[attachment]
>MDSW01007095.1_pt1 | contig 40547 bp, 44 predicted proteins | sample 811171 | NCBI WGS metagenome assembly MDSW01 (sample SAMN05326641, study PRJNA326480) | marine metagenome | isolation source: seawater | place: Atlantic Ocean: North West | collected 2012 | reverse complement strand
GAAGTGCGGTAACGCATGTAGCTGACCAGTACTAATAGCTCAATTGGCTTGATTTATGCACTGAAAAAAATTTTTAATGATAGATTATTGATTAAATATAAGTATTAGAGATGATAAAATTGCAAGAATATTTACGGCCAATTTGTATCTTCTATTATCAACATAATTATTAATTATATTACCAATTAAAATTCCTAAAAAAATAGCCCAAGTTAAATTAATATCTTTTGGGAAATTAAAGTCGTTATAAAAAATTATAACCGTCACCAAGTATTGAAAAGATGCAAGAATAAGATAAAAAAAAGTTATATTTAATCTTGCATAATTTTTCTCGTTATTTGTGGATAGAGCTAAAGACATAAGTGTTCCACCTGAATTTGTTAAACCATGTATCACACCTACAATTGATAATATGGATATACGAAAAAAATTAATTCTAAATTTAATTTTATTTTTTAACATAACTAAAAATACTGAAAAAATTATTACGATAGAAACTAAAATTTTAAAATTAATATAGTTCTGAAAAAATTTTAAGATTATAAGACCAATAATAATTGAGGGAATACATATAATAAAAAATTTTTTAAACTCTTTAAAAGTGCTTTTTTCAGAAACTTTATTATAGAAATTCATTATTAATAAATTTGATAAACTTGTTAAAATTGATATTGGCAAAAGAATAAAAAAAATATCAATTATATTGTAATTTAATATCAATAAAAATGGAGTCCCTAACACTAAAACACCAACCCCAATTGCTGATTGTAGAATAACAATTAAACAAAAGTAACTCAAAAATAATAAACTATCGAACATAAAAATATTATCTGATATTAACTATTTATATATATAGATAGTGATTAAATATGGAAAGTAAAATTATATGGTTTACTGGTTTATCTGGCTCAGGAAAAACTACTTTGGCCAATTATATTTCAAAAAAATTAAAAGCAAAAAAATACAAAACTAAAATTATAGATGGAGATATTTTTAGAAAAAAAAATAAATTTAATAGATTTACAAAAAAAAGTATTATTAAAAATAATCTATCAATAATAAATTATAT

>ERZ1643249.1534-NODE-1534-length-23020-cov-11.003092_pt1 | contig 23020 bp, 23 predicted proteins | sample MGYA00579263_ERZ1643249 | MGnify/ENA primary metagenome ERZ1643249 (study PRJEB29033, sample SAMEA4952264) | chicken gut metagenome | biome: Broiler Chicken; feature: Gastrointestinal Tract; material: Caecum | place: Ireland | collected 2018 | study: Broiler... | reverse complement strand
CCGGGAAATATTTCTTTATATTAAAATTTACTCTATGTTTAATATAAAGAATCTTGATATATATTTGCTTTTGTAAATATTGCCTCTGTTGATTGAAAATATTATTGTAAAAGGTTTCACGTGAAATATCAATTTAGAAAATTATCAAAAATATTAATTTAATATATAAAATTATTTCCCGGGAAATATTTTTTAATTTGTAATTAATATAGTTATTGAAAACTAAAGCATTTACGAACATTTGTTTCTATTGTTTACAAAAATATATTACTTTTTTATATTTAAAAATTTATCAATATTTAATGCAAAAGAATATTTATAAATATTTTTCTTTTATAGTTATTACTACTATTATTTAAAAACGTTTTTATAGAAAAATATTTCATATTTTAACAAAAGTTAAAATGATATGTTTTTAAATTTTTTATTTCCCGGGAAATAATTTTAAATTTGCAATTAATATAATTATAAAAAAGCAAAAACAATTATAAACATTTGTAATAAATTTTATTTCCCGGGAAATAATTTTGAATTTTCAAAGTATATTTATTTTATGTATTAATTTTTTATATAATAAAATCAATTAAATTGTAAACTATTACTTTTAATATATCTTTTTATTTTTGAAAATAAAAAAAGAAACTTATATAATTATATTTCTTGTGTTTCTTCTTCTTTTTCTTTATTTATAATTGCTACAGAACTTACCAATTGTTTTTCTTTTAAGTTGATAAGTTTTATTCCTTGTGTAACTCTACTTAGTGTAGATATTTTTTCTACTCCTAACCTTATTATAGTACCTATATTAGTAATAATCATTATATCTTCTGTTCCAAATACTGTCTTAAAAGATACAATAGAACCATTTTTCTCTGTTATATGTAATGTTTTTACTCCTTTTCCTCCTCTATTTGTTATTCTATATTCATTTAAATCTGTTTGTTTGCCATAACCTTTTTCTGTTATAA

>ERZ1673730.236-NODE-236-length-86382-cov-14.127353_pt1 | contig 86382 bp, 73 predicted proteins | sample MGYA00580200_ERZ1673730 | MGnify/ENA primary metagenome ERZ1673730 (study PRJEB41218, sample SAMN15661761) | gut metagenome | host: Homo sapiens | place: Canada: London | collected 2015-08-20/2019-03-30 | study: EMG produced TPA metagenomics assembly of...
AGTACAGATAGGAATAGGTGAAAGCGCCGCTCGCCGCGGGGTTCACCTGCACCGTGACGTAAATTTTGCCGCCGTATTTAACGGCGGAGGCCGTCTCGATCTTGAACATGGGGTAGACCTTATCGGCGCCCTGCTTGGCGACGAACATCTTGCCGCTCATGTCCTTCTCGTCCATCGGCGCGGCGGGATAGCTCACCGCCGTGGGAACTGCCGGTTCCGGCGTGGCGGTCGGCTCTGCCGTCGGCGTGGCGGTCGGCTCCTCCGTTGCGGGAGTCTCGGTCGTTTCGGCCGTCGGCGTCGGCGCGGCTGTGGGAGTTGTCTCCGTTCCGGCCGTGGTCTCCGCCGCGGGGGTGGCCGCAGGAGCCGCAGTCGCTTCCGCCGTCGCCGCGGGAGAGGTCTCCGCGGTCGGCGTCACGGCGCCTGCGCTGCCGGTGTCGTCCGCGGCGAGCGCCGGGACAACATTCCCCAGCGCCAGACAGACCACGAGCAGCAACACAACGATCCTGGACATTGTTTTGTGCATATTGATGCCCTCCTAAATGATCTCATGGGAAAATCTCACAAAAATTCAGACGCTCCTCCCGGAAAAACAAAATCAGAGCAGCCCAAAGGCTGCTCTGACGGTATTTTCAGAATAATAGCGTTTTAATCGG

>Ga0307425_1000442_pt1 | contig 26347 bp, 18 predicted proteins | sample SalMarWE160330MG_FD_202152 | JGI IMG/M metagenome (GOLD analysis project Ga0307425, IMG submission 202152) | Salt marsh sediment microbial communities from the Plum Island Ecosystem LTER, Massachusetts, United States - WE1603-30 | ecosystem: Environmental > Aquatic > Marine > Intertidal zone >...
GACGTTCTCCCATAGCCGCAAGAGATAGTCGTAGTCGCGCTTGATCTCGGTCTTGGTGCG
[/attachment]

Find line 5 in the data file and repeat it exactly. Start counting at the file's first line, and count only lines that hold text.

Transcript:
>ERZ1673730.236-NODE-236-length-86382-cov-14.127353_pt1 | contig 86382 bp, 73 predicted proteins | sample MGYA00580200_ERZ1673730 | MGnify/ENA primary metagenome ERZ1673730 (study PRJEB41218, sample SAMN15661761) | gut metagenome | host: Homo sapiens | place: Canada: London | collected 2015-08-20/2019-03-30 | study: EMG produced TPA metagenomics assembly of...